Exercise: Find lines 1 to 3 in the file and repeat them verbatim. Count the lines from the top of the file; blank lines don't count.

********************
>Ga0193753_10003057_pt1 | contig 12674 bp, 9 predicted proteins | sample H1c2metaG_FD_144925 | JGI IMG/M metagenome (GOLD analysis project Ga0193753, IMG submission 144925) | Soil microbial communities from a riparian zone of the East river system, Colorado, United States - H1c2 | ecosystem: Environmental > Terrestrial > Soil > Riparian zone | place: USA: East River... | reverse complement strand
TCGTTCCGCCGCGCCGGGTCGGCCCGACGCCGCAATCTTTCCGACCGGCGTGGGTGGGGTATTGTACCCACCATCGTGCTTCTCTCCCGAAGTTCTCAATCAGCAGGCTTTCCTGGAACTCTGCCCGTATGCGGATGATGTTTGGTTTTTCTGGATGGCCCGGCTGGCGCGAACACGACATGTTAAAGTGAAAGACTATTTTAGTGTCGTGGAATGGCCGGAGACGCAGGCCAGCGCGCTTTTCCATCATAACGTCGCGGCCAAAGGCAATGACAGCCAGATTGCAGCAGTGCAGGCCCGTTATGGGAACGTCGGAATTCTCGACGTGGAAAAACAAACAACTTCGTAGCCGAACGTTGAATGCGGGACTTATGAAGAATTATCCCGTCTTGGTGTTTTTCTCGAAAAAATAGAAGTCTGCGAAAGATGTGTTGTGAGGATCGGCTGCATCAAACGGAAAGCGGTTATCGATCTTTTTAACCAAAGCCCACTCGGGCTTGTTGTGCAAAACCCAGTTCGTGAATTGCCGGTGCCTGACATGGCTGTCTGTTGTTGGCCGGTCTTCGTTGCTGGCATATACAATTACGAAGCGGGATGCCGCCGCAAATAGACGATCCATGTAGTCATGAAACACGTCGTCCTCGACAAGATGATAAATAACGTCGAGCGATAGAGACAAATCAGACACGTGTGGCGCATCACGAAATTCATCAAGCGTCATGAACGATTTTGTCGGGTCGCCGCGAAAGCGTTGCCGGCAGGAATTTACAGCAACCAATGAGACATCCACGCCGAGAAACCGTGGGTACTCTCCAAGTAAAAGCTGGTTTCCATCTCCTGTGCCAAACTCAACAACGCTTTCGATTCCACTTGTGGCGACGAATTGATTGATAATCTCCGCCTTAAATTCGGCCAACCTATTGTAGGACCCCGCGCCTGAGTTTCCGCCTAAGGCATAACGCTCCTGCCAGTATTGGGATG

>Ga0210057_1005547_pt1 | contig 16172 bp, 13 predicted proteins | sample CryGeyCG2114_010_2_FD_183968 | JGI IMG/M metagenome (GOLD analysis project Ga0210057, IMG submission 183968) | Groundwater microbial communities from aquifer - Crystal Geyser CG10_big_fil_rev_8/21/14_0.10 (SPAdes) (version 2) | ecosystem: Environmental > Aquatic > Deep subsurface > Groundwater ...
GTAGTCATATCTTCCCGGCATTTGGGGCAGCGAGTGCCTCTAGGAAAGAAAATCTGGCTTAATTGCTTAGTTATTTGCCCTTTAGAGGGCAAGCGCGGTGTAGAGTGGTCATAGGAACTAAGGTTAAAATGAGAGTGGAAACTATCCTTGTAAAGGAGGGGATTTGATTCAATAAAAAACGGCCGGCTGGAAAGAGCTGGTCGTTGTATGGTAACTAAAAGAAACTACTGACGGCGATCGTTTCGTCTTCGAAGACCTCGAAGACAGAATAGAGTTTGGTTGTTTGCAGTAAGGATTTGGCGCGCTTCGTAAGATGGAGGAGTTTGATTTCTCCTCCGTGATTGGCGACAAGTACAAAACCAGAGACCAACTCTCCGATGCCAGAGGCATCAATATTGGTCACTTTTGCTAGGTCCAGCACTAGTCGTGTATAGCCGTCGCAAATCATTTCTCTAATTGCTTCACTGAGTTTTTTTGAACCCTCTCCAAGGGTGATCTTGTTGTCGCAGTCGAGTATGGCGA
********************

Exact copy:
>Ga0193753_10003057_pt1 | contig 12674 bp, 9 predicted proteins | sample H1c2metaG_FD_144925 | JGI IMG/M metagenome (GOLD analysis project Ga0193753, IMG submission 144925) | Soil microbial communities from a riparian zone of the East river system, Colorado, United States - H1c2 | ecosystem: Environmental > Terrestrial > Soil > Riparian zone | place: USA: East River... | reverse complement strand
TCGTTCCGCCGCGCCGGGTCGGCCCGACGCCGCAATCTTTCCGACCGGCGTGGGTGGGGTATTGTACCCACCATCGTGCTTCTCTCCCGAAGTTCTCAATCAGCAGGCTTTCCTGGAACTCTGCCCGTATGCGGATGATGTTTGGTTTTTCTGGATGGCCCGGCTGGCGCGAACACGACATGTTAAAGTGAAAGACTATTTTAGTGTCGTGGAATGGCCGGAGACGCAGGCCAGCGCGCTTTTCCATCATAACGTCGCGGCCAAAGGCAATGACAGCCAGATTGCAGCAGTGCAGGCCCGTTATGGGAACGTCGGAATTCTCGACGTGGAAAAACAAACAACTTCGTAGCCGAACGTTGAATGCGGGACTTATGAAGAATTATCCCGTCTTGGTGTTTTTCTCGAAAAAATAGAAGTCTGCGAAAGATGTGTTGTGAGGATCGGCTGCATCAAACGGAAAGCGGTTATCGATCTTTTTAACCAAAGCCCACTCGGGCTTGTTGTGCAAAACCCAGTTCGTGAATTGCCGGTGCCTGACATGGCTGTCTGTTGTTGGCCGGTCTTCGTTGCTGGCATATACAATTACGAAGCGGGATGCCGCCGCAAATAGACGATCCATGTAGTCATGAAACACGTCGTCCTCGACAAGATGATAAATAACGTCGAGCGATAGAGACAAATCAGACACGTGTGGCGCATCACGAAATTCATCAAGCGTCATGAACGATTTTGTCGGGTCGCCGCGAAAGCGTTGCCGGCAGGAATTTACAGCAACCAATGAGACATCCACGCCGAGAAACCGTGGGTACTCTCCAAGTAAAAGCTGGTTTCCATCTCCTGTGCCAAACTCAACAACGCTTTCGATTCCACTTGTGGCGACGAATTGATTGATAATCTCCGCCTTAAATTCGGCCAACCTATTGTAGGACCCCGCGCCTGAGTTTCCGCCTAAGGCATAACGCTCCTGCCAGTATTGGGATG

>Ga0210057_1005547_pt1 | contig 16172 bp, 13 predicted proteins | sample CryGeyCG2114_010_2_FD_183968 | JGI IMG/M metagenome (GOLD analysis project Ga0210057, IMG submission 183968) | Groundwater microbial communities from aquifer - Crystal Geyser CG10_big_fil_rev_8/21/14_0.10 (SPAdes) (version 2) | ecosystem: Environmental > Aquatic > Deep subsurface > Groundwater ...